EHMA Conference 2013

    EONS Board Member Françoise Charnay-Sonnek attended the recent congress of the European Health Management Association (EHMA). Here is her write-up of the event.

    The 2013 EHMA congress explored different ways of providing health services that are better, quicker and delivered at a lower cost - a real challenge in these times of financial and economic constraint. During the three days of the congress, the collective aim of delegates was to be creative by using this period of austerity as an impulse to review our practice and to do better with our existing resources.

    Fundamental questions need to be asked:

    • How do health services respond to a higher demand for health care with reduced funding?
    • How can services be improved (such as adopting better quality and safety procedures)?
    • How do we deliver services more quickly, e.g. by reducing waiting lists?
    • How can we do all this when budgets are squeezed by the demands to make our organizations leaner and more efficient?

    To achieve the aim of better health services at lower cost requires high standards of professionalism at all levels, in a patient-centered organisation that is demand-driven rather than supply-driven. Health services must be centred upon a realistic and feasible health policy based on continuous evaluation and a fine balance between competition (continuous improvement) and collaboration must be struck. Above all, primary care must be boosted.

    Several managerial practices from the world of industry, such as focused management and lean management, were discussed. The principles of focused management are based on doing more with existing resources and not fewer resources. The manager is not an optimizer wanting to make the best possible decisions but a satisfier making good enough decisions with the resources he has at his disposal. He focuses on one part of a system, identifying the constraints and finding solution with simple tools, cutting garbage time (Boaz Ronen).

    Lean management does not just mean reducing waste, such as long waiting times for patients. It is much more about changing the organisation’s culture and involving all the professionals in this process, maximizing their potential and empowering them to do their jobs more effectively (Paul Button, Luigi Marroni).

    The use of an action-learning pedagogic approach to develop managers’ resilience was also very interesting. Indeed, to support its senior leaders within this challenging context, NHS London commissioned a programme of Action Learning, its aim to provide rapid and responsive leadership development, designed to enhance resilience. The results of this programme were very convincing (Elaine Clark).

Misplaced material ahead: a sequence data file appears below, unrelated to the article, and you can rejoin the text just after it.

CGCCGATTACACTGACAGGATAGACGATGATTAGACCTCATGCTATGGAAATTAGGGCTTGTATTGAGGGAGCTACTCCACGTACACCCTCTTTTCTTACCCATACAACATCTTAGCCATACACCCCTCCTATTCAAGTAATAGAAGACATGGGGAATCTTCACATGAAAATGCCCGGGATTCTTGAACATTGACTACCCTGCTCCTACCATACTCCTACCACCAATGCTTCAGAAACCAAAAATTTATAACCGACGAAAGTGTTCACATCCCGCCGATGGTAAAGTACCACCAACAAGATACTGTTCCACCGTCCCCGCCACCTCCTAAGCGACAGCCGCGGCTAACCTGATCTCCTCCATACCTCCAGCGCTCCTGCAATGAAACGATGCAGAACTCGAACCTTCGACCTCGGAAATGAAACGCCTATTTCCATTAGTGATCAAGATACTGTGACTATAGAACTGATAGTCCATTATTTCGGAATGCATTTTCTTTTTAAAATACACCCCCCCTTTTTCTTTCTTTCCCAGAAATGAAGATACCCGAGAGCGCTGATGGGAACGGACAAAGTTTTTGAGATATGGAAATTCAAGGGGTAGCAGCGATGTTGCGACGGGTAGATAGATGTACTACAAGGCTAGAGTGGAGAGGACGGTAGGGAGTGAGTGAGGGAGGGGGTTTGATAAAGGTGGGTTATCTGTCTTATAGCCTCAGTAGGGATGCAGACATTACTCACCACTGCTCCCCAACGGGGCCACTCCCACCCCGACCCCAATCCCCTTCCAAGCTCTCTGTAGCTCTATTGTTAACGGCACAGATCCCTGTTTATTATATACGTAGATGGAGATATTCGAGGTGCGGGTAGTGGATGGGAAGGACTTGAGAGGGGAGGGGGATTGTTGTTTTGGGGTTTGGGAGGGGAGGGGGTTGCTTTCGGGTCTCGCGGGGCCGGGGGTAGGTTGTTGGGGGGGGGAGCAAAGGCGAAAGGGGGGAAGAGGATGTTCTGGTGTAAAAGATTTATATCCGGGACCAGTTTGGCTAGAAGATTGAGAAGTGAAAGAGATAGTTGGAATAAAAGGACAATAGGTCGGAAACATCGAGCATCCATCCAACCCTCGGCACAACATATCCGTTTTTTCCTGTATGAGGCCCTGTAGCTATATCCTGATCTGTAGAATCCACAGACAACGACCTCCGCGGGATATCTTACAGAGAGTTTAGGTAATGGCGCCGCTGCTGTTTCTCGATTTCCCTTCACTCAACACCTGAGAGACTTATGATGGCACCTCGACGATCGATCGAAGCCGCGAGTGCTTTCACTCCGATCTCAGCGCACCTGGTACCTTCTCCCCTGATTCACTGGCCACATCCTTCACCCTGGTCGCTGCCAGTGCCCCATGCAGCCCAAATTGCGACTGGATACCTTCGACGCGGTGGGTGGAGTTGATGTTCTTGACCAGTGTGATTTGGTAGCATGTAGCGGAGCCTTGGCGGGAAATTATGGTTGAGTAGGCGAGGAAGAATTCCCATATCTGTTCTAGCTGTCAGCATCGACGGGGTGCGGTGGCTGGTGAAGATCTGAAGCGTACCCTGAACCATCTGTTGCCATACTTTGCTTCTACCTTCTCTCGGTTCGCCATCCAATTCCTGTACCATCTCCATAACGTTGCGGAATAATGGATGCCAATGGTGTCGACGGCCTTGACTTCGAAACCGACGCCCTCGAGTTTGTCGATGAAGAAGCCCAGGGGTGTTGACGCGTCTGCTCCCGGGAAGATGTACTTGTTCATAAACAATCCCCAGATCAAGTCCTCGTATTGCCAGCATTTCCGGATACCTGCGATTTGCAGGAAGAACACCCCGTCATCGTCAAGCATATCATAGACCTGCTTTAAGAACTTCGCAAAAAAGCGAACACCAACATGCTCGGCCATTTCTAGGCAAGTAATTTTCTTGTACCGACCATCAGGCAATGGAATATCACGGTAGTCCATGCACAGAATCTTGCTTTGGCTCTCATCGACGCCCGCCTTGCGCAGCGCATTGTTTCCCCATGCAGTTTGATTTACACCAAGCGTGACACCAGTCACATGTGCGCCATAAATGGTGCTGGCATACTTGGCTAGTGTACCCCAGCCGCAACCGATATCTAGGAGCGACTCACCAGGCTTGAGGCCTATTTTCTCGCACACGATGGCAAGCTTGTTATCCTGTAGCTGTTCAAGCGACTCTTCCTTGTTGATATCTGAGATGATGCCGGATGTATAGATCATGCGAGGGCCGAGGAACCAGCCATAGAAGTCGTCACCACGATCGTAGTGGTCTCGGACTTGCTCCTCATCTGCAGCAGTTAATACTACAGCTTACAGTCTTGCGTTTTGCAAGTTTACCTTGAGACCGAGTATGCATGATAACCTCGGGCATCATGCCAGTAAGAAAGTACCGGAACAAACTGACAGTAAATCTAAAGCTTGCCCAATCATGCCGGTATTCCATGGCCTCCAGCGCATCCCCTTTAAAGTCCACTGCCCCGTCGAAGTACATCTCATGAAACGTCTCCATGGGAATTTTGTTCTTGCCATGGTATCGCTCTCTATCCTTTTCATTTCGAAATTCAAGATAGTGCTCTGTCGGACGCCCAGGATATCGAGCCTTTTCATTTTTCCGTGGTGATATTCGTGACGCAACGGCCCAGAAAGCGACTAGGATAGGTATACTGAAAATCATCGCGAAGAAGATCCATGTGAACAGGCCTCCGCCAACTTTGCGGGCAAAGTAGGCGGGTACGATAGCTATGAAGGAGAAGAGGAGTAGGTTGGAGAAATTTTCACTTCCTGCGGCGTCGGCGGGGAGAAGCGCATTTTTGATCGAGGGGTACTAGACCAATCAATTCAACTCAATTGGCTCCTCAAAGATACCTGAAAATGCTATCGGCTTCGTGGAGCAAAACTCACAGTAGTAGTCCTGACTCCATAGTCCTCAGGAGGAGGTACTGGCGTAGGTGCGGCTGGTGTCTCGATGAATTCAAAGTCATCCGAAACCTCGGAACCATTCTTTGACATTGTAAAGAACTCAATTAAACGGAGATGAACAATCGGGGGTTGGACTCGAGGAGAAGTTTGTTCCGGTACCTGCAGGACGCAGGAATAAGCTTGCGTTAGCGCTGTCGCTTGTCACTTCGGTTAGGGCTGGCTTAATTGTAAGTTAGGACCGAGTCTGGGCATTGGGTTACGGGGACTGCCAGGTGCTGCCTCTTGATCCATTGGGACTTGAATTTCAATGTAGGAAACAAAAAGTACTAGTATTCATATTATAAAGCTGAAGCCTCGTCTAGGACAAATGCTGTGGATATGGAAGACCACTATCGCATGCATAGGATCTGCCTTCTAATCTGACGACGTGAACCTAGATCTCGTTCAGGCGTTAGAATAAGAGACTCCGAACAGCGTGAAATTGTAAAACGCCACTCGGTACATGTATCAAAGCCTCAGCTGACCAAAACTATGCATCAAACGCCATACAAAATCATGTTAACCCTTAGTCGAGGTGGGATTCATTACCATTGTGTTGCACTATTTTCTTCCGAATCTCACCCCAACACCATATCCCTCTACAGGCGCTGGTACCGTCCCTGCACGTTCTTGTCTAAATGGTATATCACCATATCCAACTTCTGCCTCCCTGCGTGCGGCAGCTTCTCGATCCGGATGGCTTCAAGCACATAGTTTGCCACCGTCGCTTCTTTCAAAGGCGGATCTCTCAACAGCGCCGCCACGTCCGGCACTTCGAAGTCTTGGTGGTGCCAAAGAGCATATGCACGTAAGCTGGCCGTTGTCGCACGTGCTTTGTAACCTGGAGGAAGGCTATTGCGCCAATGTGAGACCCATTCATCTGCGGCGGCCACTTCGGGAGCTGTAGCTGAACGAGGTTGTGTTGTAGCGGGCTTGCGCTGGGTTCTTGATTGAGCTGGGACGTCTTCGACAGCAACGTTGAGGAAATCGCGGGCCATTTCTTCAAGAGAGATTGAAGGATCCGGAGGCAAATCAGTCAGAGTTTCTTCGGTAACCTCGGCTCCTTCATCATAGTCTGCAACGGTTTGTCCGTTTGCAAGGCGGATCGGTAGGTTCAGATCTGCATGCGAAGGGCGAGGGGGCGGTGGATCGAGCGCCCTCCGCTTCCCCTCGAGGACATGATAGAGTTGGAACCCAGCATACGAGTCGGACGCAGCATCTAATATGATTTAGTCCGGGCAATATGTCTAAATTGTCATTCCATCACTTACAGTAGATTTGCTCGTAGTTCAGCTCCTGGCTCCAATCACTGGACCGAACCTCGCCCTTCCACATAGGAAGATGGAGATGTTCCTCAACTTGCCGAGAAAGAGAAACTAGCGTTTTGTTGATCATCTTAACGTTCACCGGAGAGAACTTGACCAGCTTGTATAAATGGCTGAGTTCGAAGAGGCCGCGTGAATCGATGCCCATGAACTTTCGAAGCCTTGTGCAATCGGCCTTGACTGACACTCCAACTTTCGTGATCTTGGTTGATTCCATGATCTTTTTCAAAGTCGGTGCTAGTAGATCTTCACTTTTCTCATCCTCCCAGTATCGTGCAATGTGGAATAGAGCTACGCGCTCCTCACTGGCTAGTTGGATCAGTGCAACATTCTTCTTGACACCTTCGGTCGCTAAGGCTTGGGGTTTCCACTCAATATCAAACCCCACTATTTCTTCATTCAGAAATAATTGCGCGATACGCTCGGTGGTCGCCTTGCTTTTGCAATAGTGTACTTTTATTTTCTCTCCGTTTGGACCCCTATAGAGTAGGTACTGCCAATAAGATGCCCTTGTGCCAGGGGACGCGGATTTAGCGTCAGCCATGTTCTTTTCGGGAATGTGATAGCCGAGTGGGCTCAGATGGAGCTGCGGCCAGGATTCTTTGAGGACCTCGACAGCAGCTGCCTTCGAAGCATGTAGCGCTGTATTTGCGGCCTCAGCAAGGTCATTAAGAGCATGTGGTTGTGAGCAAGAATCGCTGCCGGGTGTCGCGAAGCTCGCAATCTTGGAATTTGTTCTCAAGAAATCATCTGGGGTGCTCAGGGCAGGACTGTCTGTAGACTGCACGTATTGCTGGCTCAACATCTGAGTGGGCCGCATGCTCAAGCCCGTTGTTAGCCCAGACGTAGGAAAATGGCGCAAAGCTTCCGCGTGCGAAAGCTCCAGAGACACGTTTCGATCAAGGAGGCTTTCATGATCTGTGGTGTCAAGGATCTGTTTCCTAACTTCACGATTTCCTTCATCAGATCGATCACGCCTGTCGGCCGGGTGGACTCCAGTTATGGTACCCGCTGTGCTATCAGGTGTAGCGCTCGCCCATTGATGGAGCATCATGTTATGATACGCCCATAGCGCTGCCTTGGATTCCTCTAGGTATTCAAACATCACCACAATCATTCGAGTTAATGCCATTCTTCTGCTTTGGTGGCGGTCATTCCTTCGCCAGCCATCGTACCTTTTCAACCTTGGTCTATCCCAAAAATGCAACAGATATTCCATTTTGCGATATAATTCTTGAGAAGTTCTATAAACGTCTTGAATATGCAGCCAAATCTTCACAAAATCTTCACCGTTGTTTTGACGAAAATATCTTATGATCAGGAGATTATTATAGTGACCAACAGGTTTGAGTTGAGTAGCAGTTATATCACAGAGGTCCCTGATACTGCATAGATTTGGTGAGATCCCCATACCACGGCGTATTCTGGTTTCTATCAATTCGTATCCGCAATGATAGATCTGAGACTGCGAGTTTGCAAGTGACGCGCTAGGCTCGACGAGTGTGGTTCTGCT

Also discussed was the need to place the patient at the centre of the care he receives, in a sense to put him in control of the treatment process.

    The congress also emphasised the role of nurses as nurse practitioners. The need to respond more effectively to the higher demands of health care, particularly in the context of physician numbers, requires the delegation of more medical tasks to nurses, reinforcing the important role of nurse practitioners. This was proposed in different presentations as a sustainable solution, offering a great deal of value added in terms of patient satisfaction, access to care and reduced waiting times.

    In terms of health policy, Nick Fahy, EU consultant, and Mrs Paola Testori-Coggi, DG SANCO, clearly indicated that the EU commission will have a greater influence on future health programmes within the EU member states through the European Semester (the annual cycle of economic policy coordination). Health is a pan-European issue, because a healthy population and a sustainable health system are vital for economic growth.

    EPAAC - the European partnership against cancer - was a DG SANCO project that aimed to develop a European cancer policy centred around cancer promotion and prevention, screening, integrated care, research, cancer data and information, and national cancer control plans. The work package 7 was concerned with cancer care and focused on guideline development, palliative care and pediatric oncology. Now EPAAC will conclude this year and introduce “Cancer Control”. Cancer control projects should now be more of a platform for the definition of topics, the organisation of debate sessions and the preparation of position papers.

    In conclusion: there are solutions available to practitioners: now is the time to put those solutions into practice!